Many States Begin to Pare Down Unemployment Benefits Once Again

As unemployment counts begin to skyrocket back down to what they were before COVID-19 struck, many states have begun to cut down on their unemployment benefits.

There are two main ways they are doing this. One is by cutting down the maximum number of weeks that the jobless may claim these benefits. The other is by cutting down on the maximum amount of money per week one may claim who is jobless in their state.

There are many common misconceptions about how unemployment insurance works. Many people believe that the jobless are paid a fixed amount per week. The jobless are actually not able to typically claim any more money than they were already earning per week.

Why Are States Cutting Back on Unemployment Insurance?

After the Great Recession ended, many states began to cut back on their unemployment insurance. The Great Recession had similar unemployment expansions to what the COVID-related unemployment insurance expansions had in store.

Largely prevalent in Republican-led states, these cutbacks are usually because lawmakers feel that workers take advantage of more lenient unemployment insurance policies. Whether workers largely do or do not do this is up for debate.

Some states have had more stagnant unemployment rates. Lawmakers in those states may be tying this lower labor participation with more generous or lengthier unemployment insurance policies.

Which States Are Cutting Down on Unemployment Insurance?

There are many states cutting down on the maximum unemployment benefits workers may claim. Some of these states had adopted the 26 week standard for maximum number of weeks that may be claimed.

First, Kentucky's legislature recently overrode the Governor's veto on their bill cutting back on state level unemployment benefits. Though Kentucky had expanded to the standard, 26-week unemployment insurance policy previously, the legislature is reversing course. It is now going to be a 12-week absolute maximum policy. This law will push Kentucky back to match the nation's shortest absolute maximum of unemployment benefits state, Florida.

The law that recently passed after the Governor's veto has verbiage in it that also tightens the criteria defining when someone must take a job or lose their unemployment compensation benefit. The new law says that when a job is thirty or less miles from someone's residence or it is remote, the worker in question is qualified to do the job, pay is 120% or more of the worker's current unemployment compensation benefits, and the person has been receiving unemployment compensation for at least six weeks, then the person must accept the job, whatever it may be.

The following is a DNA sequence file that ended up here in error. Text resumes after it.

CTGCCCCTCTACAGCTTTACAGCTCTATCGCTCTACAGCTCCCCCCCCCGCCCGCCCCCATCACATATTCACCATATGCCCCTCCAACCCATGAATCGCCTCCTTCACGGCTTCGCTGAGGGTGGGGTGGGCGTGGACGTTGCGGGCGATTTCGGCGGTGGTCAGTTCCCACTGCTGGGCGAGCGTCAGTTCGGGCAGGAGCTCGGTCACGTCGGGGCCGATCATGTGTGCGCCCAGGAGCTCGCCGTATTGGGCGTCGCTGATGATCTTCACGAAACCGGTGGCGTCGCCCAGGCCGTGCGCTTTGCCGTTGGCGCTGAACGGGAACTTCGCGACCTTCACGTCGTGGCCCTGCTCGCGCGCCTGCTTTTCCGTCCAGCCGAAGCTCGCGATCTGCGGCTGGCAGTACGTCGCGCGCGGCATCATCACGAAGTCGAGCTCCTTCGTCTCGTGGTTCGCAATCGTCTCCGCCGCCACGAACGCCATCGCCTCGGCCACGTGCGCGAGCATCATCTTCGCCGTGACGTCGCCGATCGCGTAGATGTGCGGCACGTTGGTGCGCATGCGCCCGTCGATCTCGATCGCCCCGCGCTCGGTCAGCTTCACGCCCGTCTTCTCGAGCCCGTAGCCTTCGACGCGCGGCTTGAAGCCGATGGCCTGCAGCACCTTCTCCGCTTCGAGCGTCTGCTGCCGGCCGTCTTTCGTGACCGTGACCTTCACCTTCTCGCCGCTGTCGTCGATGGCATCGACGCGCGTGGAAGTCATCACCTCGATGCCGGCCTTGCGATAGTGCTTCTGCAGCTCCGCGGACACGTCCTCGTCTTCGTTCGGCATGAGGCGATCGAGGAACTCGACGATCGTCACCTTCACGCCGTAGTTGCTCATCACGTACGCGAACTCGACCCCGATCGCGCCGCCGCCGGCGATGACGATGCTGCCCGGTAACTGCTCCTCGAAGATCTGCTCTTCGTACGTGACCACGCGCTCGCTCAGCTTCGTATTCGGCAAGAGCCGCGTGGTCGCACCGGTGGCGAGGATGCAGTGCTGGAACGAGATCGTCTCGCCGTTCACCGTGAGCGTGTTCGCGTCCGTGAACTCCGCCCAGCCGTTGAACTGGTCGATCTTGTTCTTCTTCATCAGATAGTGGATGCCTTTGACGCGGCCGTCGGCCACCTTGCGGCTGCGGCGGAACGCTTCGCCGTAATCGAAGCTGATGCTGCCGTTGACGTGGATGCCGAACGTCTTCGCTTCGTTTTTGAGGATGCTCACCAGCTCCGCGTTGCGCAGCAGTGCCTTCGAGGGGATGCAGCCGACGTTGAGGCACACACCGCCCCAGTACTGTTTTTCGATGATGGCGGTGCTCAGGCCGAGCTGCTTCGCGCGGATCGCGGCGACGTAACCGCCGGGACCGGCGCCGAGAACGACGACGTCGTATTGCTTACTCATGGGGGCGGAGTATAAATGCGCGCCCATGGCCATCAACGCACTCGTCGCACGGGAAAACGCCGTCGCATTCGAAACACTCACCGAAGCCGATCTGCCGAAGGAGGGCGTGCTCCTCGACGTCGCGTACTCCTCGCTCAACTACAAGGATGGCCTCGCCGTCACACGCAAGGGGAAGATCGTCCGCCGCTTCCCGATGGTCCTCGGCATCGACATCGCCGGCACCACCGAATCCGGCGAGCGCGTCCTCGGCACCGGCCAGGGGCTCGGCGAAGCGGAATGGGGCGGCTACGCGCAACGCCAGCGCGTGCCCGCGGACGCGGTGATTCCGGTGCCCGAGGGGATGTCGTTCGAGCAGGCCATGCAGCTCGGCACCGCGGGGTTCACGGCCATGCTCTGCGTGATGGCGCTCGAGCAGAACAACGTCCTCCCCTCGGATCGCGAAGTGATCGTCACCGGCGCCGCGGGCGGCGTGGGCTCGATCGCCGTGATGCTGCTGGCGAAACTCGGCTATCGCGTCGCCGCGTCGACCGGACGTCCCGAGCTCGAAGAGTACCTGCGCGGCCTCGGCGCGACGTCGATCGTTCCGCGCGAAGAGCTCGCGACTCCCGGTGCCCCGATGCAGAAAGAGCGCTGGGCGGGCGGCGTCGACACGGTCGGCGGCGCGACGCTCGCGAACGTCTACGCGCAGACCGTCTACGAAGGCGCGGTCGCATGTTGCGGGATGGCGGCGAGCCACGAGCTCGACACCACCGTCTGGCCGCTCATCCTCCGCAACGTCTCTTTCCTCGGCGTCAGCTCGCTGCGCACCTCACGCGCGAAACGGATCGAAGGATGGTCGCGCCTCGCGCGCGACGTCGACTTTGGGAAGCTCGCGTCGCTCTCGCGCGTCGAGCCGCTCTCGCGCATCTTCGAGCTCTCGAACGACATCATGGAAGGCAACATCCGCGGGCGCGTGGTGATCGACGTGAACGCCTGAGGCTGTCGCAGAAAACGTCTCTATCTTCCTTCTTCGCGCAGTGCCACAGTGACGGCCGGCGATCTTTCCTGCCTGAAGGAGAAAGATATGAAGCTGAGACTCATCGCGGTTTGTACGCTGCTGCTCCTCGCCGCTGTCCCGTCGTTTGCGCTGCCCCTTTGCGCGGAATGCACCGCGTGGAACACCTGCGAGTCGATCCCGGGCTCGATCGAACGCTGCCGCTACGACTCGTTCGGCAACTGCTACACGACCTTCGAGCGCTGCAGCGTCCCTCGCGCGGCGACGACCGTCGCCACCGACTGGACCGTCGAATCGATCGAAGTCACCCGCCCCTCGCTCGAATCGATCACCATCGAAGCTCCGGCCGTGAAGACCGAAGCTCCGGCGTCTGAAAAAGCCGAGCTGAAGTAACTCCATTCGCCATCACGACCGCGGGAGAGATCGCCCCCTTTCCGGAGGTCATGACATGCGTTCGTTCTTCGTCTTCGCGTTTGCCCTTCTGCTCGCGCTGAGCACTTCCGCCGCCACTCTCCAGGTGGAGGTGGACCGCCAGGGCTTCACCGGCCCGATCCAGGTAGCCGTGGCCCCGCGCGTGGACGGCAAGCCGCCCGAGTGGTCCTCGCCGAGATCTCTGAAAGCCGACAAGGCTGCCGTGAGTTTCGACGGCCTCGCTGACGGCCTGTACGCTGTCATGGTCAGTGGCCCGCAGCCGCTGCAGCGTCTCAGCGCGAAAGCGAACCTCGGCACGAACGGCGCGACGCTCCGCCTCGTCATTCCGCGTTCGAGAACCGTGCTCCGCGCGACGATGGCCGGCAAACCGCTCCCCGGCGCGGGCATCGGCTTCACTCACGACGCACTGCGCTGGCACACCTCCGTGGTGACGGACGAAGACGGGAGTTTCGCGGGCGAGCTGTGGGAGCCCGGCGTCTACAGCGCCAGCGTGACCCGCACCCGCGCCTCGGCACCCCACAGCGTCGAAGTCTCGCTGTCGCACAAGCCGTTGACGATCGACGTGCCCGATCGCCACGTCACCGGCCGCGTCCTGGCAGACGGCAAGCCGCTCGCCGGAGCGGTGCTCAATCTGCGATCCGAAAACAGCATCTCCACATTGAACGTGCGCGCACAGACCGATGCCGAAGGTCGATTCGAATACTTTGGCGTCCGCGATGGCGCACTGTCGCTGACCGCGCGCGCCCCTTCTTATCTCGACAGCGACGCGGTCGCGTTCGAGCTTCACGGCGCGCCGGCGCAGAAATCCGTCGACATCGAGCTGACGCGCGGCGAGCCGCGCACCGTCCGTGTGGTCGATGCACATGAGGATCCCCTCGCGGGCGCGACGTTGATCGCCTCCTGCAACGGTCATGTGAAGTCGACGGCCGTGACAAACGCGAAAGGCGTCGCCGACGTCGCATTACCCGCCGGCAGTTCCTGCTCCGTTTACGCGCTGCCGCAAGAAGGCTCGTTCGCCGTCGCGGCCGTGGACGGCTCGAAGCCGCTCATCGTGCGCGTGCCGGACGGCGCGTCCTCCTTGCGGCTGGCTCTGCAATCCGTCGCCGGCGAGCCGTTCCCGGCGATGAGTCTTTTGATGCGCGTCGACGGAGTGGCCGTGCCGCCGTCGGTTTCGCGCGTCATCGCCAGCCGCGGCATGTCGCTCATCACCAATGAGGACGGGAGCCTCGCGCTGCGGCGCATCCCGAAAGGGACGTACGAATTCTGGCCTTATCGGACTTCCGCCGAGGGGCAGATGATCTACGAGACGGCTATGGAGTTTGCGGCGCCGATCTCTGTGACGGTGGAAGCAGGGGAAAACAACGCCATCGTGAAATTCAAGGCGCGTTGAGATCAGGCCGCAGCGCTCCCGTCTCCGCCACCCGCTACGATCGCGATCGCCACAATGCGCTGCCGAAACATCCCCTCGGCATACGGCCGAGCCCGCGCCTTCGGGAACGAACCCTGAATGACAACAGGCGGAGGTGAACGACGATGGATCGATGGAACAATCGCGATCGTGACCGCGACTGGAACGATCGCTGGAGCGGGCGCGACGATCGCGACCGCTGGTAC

The state's democratic Governor, Andy Beshear, publicly has railed against the bill, saying it shows the world that Kentucky cares less about those out of work than other states.

Missouri has a bill pending that will, if passed, lower the absolute maximum to eight weeks when joblessness rates across the state are mostly low. That maximum would increase to, at most, twelve weeks when joblessness rates are largely low across the state.

Several other states across the country are evaluating similar proposals.

What's Different In These Bills Than the Great Recession Era Ones?

Before the Great Recession of 2008 took place, states had widely variant unemployment insurance policies. By 2011, some standardization had taken broken off.

Before this, all fifty states had adopted a standard of 26 weeks of unemployment insurance offered for workers who found themselves without jobs. Unfortunately for those who found themselves without jobs, many states began to splinter away from this standard in 2011.

Alabama, Arkansas, Florida, Georgia, Idaho, Kansas, Michigan, Missouri, North Carolina, and South Carolina all decreased their benefits. A few states proceeded to increase their maximum number of weeks that someone who had been employed and was laid off due to no fault of their own could claim benefits.

Will These Trends Stick Around?

These trends may be worrying to those trying to figure out the post-COVID job market. After all, these unemployment reservoirs are trust funds that receive new money through payroll taxes. The monetary system behind unemployment insurance is already quite complex, so these sudden changes can add even more uncertainty for the general public.

This is a repeating cycle that happens after long periods of unemployment as some states try to seize power when they feel they have the authority to do so. Whether these are wise changes remains to be seen, but this trend is here to stay.

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